For twenty years, we've been reading that the solution to complex IT problems is to outsource it to someone else.  One of the problems with that approach is that you then have budget analysts and bureaucrats managing projects about which they have not a clue. 

These outsourcing companies make billions of dollars with no disclosure. We need to have all these contracts available for examination. 

These people were stupidly greedy.  Most companies are just happy to charge the government $125/hour and pay their workers, here on a work visa and can't complain, a pittance, and pocket the hundreds of millions in profit, legally.

Larry Littlefield
Larry Littlefield

Actually the scandal is not getting worse.  They are getting caught.

Don't discourage them from going after people.  This should have happened long ago.

It's the scandals that aren't in the news that are getting worse.

bee
bee

Of course Bloomberg is mum about the scandal, as are some of his media buddies. It's the old deflect the blame game. Mr. Bloomberg, you need to fire yourself for gross incompetence.

Roy Lawson
Roy Lawson

Just last week Mayor Bloomberg said that we need to raise the H-1b cap and allow companies like TechDyne to import more temporary foreign workers.  According to data provided by the Department of Labor TechDyne sponsored over 130 workers from India, and many of these workers were paid low wages - far below market wages in New York City.  Meanwhile other New Yorkers seek employment in a tight job market: http://h1bistro.com/default.as....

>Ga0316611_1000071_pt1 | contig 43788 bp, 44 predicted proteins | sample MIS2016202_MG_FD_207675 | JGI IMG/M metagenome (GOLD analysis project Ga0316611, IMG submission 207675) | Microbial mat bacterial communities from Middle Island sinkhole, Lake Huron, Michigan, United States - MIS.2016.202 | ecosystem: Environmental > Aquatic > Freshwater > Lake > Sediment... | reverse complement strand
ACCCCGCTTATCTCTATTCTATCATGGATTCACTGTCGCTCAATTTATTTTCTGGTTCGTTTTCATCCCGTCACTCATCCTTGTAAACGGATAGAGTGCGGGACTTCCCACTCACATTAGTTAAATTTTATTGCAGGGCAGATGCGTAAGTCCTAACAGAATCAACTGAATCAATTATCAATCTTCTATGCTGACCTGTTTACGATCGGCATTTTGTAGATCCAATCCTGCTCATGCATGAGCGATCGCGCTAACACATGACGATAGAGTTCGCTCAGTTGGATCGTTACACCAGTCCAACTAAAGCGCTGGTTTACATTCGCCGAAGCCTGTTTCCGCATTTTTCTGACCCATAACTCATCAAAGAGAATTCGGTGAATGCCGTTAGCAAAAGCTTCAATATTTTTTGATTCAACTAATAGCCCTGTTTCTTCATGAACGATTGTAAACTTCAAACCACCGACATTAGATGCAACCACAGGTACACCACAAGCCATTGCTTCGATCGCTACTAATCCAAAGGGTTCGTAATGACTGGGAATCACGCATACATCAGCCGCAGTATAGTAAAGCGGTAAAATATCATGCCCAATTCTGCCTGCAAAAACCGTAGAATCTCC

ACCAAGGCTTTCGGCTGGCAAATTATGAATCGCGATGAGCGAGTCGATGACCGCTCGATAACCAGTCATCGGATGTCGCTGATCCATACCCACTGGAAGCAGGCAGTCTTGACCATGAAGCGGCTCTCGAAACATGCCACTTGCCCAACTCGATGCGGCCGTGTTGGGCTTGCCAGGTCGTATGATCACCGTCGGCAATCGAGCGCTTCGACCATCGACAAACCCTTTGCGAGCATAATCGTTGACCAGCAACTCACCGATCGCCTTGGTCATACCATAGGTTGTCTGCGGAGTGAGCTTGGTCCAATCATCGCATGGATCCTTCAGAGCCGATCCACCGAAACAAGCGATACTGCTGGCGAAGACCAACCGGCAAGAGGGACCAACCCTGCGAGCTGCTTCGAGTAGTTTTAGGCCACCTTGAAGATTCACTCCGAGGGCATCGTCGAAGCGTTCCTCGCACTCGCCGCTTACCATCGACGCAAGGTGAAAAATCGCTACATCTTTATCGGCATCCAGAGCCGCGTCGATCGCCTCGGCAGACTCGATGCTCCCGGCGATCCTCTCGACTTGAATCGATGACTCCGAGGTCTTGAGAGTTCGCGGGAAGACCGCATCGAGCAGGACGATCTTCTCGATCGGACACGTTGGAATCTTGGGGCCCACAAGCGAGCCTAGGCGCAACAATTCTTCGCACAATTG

I must ask the question - had this contract had more American workers who weren't afraid to speak out (H-1b workers can be deported the day their sponsoring company fires them) would this fraud had been discovered much sooner?

Mayor Bloomberg has allowed not only a fraud to be perpetrated on the people of New York City, he has supported the very corporate sponsored immigration programs that made it all possible.  Just four days ago he asked for an unlimited supply of corporate sponsored guest workers: http://articles.economictimes.....

No mayor in this economy can afford to lose any money to fraud, much less over half a billion dollars!  Citizens in this tight labor market should also not be forced to compete with guest workers that the mayor himself has requested!  

If there were ever a case for impeachment or recall (and if that is legal in NYC) this is it.  Mayor Bloomberg has allowed serious crimes to be committed against New Yorkers on his watch and this failure to spot such massive fraud is a gross negligence on the part of the Mayor and his office.

I would also point out how sparse the news coverage of this fraud is.  It's amazing what owning a media empire can do for you.  Time to kick the bum out!

Sick of Bloomberg
Sick of Bloomberg

So, if I understand this correctly:1) One of the biggest scandals in the history of NYC occured on one of Bloomberg's pet projects.2) The money that is missng is just about the ampunt necessary to preventteacher layoffs.

That sound about right???

Jake
Jake

Sadly he is both.